Usa: Synthesis And Analysis Of Existing Information
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Usa: Synthesis And Analysis Of Existing Information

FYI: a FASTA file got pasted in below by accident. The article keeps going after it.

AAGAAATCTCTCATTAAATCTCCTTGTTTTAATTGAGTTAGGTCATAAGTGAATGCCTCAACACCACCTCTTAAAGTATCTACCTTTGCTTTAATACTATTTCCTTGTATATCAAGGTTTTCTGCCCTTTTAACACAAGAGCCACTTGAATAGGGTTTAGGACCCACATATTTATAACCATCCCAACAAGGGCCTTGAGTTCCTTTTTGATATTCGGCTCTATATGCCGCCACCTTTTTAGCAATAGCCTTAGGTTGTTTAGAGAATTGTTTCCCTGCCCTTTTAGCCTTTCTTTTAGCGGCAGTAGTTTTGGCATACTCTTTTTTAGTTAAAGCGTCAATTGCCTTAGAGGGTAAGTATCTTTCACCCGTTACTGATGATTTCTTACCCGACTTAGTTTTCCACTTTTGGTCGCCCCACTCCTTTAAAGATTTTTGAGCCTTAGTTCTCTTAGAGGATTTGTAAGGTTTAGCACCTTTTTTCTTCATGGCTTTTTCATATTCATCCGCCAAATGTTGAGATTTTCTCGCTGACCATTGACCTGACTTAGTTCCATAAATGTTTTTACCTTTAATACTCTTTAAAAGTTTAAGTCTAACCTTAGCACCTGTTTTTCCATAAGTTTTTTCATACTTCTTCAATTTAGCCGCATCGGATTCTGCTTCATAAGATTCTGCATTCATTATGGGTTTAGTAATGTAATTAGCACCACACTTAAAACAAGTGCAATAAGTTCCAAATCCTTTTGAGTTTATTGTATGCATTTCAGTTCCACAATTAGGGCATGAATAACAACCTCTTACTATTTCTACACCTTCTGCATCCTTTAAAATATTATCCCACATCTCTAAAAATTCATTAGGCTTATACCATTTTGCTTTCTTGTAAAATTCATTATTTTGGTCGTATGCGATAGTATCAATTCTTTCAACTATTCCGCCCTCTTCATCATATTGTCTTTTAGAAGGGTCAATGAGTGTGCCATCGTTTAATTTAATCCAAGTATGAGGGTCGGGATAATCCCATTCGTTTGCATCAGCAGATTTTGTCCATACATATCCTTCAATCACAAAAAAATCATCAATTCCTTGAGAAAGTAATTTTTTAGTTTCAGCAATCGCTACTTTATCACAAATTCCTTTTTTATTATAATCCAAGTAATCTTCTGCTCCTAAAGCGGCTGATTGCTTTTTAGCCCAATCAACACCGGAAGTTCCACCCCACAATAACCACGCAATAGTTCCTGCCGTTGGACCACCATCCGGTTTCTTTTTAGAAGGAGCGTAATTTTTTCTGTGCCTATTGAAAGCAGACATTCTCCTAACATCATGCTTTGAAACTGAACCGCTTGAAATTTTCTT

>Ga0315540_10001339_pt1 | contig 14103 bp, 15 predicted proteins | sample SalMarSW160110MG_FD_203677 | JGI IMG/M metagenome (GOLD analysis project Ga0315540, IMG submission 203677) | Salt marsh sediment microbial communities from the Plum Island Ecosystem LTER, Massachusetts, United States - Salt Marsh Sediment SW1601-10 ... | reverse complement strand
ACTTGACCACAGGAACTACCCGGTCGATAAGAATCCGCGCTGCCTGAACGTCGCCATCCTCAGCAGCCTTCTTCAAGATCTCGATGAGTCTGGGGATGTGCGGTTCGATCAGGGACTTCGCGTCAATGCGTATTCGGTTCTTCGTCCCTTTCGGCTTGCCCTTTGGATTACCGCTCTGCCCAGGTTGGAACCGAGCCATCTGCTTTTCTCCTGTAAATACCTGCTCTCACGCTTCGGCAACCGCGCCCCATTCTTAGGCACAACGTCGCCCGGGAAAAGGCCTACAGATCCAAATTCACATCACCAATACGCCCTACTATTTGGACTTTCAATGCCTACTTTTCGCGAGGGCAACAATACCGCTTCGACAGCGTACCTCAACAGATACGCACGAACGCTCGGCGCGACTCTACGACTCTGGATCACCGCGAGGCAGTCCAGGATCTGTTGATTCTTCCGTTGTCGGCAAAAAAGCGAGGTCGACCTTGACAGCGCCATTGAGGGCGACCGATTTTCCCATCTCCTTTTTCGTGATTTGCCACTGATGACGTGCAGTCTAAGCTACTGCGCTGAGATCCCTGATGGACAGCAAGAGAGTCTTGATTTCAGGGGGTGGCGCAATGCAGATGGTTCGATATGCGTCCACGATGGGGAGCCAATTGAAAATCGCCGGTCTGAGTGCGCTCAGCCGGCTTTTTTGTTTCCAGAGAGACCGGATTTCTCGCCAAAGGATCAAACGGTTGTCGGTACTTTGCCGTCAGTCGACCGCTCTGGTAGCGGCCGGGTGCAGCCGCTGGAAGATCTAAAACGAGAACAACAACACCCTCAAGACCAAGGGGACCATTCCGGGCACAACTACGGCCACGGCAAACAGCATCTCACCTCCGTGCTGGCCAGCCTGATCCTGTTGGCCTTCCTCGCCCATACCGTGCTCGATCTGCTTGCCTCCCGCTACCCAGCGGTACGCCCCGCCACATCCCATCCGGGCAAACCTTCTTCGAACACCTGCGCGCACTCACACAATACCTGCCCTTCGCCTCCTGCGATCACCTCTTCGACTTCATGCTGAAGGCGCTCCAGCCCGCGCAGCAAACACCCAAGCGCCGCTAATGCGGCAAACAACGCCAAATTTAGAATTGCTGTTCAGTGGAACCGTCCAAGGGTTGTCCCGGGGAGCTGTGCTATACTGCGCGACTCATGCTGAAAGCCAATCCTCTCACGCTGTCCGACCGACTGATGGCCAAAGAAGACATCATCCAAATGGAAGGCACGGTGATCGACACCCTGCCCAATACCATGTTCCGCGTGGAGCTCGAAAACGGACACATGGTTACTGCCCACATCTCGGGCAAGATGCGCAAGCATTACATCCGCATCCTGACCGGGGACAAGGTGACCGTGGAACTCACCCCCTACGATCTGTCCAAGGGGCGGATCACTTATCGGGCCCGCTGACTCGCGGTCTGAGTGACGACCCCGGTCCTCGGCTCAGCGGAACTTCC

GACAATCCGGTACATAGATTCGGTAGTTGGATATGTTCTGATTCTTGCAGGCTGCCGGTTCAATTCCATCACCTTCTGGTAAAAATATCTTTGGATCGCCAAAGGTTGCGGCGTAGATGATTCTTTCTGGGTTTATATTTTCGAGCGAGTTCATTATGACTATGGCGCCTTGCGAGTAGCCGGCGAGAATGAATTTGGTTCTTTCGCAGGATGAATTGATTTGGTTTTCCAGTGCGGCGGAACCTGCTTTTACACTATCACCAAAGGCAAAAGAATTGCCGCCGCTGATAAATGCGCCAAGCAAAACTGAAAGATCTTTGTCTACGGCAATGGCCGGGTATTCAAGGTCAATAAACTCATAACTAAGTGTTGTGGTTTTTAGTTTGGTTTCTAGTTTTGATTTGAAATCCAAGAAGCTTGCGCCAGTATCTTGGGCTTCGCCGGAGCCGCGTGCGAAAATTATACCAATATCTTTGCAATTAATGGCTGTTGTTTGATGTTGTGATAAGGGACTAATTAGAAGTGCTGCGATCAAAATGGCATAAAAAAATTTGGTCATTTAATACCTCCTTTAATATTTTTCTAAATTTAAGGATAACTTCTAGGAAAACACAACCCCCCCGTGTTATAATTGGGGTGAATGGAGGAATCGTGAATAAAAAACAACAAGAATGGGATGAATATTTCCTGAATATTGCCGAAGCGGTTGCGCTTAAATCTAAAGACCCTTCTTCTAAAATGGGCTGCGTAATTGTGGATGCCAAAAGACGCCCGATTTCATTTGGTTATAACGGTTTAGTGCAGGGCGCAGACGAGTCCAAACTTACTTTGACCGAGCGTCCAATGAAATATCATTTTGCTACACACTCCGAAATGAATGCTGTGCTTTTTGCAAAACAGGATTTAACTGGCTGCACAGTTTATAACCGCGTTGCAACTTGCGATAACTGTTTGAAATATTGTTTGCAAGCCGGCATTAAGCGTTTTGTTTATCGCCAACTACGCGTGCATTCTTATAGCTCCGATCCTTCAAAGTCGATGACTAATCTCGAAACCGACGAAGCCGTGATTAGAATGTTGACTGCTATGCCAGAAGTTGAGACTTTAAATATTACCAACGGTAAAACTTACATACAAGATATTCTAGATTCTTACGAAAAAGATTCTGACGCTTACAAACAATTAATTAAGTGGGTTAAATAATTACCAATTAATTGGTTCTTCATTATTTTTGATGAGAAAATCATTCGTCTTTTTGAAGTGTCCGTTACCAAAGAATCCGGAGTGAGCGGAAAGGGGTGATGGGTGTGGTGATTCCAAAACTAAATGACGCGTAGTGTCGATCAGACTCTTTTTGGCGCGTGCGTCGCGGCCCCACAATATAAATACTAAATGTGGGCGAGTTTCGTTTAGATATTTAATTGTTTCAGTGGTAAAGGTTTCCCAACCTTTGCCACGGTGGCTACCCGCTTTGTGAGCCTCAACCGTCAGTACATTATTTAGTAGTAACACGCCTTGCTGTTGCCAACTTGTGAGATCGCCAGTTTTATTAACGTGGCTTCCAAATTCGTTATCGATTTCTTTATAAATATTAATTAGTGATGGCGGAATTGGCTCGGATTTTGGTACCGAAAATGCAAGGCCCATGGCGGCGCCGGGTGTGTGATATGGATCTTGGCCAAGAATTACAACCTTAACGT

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    This report summarizes the current state of knowledge about ballast water exchange (BWE) as a management strategy by ships to reduce the risk of invasions, with emphasis on two major U.S. ecosystems, the Great Lakes and Chesapeake Bay. Today, most global trade occurs by shipping among ports, creating unintended opportunities for transfer of aquatic species that result in biological invasions. Ships transfer organisms in their ballast tanks and on their hulls. To reduce the risk of invasions from ballast water discharge, estimated annually to exceed 70,000,000 metric tons in the U.S., ships arriving from foreign ports are required to conduct ballast water exchange (BWE) or alternative treatment before discharging ballast. This management strategy became mandatory in the United States for the Great Lakes and upper Hudson River in 1993, and it has been required for ships arriving to the Chesapeake Bay and all other ports since September 2004. BWE consists of flushing coastal water from ballast tanks by replacing it with oceanic waters and is intended to reduce the concentration of coastal organisms that may become established in subsequent ports upon ballast discharge. Most oceanic organisms are considered unlikely to colonize coastal habitats, just as many coastal organisms cannot persist in the open-ocean. In addition to removal of organisms, BWE will also expose any residual coastal organisms in the ballast tanks to full-strength seawater, which may cause high mortality for organisms from freshwater ecosystems that are likely to survive in the Great Lakes and upper Hudson River. Such “salinity stress” may thus increase the efficacy of BWE.
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